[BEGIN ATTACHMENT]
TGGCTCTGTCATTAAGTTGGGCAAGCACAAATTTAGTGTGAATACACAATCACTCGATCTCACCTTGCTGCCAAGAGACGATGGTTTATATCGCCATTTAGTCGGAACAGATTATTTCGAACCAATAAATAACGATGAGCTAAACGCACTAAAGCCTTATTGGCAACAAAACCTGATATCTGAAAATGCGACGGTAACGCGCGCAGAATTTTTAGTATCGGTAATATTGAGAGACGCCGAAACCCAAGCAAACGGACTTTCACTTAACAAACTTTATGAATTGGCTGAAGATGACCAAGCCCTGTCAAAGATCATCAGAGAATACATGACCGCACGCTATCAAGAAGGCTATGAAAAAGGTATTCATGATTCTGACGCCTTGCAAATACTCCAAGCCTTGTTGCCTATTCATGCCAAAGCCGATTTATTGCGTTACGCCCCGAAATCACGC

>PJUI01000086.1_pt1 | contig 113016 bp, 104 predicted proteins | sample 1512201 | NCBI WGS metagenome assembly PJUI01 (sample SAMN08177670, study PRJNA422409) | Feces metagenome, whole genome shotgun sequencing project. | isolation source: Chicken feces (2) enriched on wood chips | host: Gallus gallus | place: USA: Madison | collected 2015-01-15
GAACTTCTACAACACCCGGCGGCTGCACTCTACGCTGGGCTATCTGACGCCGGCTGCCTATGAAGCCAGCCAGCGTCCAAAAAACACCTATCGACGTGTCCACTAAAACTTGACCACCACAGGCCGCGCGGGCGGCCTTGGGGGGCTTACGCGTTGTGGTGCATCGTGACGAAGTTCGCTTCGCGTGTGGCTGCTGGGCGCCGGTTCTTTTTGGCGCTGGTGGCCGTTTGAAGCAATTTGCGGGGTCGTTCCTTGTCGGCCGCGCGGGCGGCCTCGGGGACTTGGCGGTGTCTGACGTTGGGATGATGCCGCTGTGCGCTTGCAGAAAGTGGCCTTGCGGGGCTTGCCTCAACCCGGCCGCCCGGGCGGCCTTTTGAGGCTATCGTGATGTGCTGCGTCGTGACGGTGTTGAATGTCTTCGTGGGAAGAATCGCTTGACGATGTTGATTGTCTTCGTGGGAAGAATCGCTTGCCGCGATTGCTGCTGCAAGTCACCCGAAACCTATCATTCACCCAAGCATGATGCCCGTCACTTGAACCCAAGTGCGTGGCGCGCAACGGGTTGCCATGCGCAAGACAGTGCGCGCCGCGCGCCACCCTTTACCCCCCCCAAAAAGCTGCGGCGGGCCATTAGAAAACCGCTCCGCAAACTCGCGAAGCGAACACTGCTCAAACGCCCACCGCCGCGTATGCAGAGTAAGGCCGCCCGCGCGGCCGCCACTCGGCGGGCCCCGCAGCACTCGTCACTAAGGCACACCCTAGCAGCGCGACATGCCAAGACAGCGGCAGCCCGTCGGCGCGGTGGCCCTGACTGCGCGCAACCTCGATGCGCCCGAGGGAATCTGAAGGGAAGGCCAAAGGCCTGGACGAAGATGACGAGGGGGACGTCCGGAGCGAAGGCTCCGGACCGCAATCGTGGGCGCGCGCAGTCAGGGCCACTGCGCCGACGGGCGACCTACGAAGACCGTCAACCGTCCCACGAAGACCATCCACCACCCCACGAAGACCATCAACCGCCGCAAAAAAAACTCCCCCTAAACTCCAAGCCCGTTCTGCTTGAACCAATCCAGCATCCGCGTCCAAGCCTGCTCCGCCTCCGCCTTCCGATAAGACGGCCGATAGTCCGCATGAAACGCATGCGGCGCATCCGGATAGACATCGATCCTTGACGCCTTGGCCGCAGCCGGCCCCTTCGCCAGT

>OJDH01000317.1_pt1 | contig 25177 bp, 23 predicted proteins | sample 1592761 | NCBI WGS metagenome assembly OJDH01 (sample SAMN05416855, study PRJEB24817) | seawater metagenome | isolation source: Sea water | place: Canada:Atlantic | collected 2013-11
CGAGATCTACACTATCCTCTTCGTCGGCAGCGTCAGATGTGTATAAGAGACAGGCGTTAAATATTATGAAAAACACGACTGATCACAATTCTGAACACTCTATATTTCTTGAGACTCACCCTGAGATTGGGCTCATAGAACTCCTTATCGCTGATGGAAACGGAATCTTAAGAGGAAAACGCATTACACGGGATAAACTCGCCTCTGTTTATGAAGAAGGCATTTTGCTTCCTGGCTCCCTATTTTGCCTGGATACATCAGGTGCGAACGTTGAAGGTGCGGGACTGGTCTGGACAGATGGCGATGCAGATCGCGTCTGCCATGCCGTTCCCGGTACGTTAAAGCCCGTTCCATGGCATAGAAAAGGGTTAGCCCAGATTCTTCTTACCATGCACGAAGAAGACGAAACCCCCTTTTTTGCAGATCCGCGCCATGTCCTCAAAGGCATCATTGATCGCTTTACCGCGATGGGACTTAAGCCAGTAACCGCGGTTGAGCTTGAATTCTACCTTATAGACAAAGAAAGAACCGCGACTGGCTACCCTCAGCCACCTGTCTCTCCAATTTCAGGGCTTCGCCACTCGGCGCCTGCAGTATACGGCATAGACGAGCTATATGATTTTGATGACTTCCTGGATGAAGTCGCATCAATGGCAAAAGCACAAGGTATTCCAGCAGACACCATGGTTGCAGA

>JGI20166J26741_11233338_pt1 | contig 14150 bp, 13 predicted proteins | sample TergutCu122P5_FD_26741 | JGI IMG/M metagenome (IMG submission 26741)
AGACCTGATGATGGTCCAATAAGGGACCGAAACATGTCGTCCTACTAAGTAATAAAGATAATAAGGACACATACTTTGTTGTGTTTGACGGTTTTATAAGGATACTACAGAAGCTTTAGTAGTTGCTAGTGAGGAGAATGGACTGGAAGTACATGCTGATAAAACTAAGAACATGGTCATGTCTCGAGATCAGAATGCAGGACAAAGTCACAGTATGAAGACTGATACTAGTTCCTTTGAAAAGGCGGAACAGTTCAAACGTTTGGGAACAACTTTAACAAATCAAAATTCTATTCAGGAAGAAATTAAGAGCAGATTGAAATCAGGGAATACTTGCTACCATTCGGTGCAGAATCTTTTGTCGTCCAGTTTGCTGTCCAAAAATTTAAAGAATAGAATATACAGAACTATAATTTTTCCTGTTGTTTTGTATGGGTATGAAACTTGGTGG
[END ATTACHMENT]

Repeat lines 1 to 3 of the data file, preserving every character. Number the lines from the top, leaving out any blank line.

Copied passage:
TGGCTCTGTCATTAAGTTGGGCAAGCACAAATTTAGTGTGAATACACAATCACTCGATCTCACCTTGCTGCCAAGAGACGATGGTTTATATCGCCATTTAGTCGGAACAGATTATTTCGAACCAATAAATAACGATGAGCTAAACGCACTAAAGCCTTATTGGCAACAAAACCTGATATCTGAAAATGCGACGGTAACGCGCGCAGAATTTTTAGTATCGGTAATATTGAGAGACGCCGAAACCCAAGCAAACGGACTTTCACTTAACAAACTTTATGAATTGGCTGAAGATGACCAAGCCCTGTCAAAGATCATCAGAGAATACATGACCGCACGCTATCAAGAAGGCTATGAAAAAGGTATTCATGATTCTGACGCCTTGCAAATACTCCAAGCCTTGTTGCCTATTCATGCCAAAGCCGATTTATTGCGTTACGCCCCGAAATCACGC

>PJUI01000086.1_pt1 | contig 113016 bp, 104 predicted proteins | sample 1512201 | NCBI WGS metagenome assembly PJUI01 (sample SAMN08177670, study PRJNA422409) | Feces metagenome, whole genome shotgun sequencing project. | isolation source: Chicken feces (2) enriched on wood chips | host: Gallus gallus | place: USA: Madison | collected 2015-01-15
GAACTTCTACAACACCCGGCGGCTGCACTCTACGCTGGGCTATCTGACGCCGGCTGCCTATGAAGCCAGCCAGCGTCCAAAAAACACCTATCGACGTGTCCACTAAAACTTGACCACCACAGGCCGCGCGGGCGGCCTTGGGGGGCTTACGCGTTGTGGTGCATCGTGACGAAGTTCGCTTCGCGTGTGGCTGCTGGGCGCCGGTTCTTTTTGGCGCTGGTGGCCGTTTGAAGCAATTTGCGGGGTCGTTCCTTGTCGGCCGCGCGGGCGGCCTCGGGGACTTGGCGGTGTCTGACGTTGGGATGATGCCGCTGTGCGCTTGCAGAAAGTGGCCTTGCGGGGCTTGCCTCAACCCGGCCGCCCGGGCGGCCTTTTGAGGCTATCGTGATGTGCTGCGTCGTGACGGTGTTGAATGTCTTCGTGGGAAGAATCGCTTGACGATGTTGATTGTCTTCGTGGGAAGAATCGCTTGCCGCGATTGCTGCTGCAAGTCACCCGAAACCTATCATTCACCCAAGCATGATGCCCGTCACTTGAACCCAAGTGCGTGGCGCGCAACGGGTTGCCATGCGCAAGACAGTGCGCGCCGCGCGCCACCCTTTACCCCCCCCAAAAAGCTGCGGCGGGCCATTAGAAAACCGCTCCGCAAACTCGCGAAGCGAACACTGCTCAAACGCCCACCGCCGCGTATGCAGAGTAAGGCCGCCCGCGCGGCCGCCACTCGGCGGGCCCCGCAGCACTCGTCACTAAGGCACACCCTAGCAGCGCGACATGCCAAGACAGCGGCAGCCCGTCGGCGCGGTGGCCCTGACTGCGCGCAACCTCGATGCGCCCGAGGGAATCTGAAGGGAAGGCCAAAGGCCTGGACGAAGATGACGAGGGGGACGTCCGGAGCGAAGGCTCCGGACCGCAATCGTGGGCGCGCGCAGTCAGGGCCACTGCGCCGACGGGCGACCTACGAAGACCGTCAACCGTCCCACGAAGACCATCCACCACCCCACGAAGACCATCAACCGCCGCAAAAAAAACTCCCCCTAAACTCCAAGCCCGTTCTGCTTGAACCAATCCAGCATCCGCGTCCAAGCCTGCTCCGCCTCCGCCTTCCGATAAGACGGCCGATAGTCCGCATGAAACGCATGCGGCGCATCCGGATAGACATCGATCCTTGACGCCTTGGCCGCAGCCGGCCCCTTCGCCAGT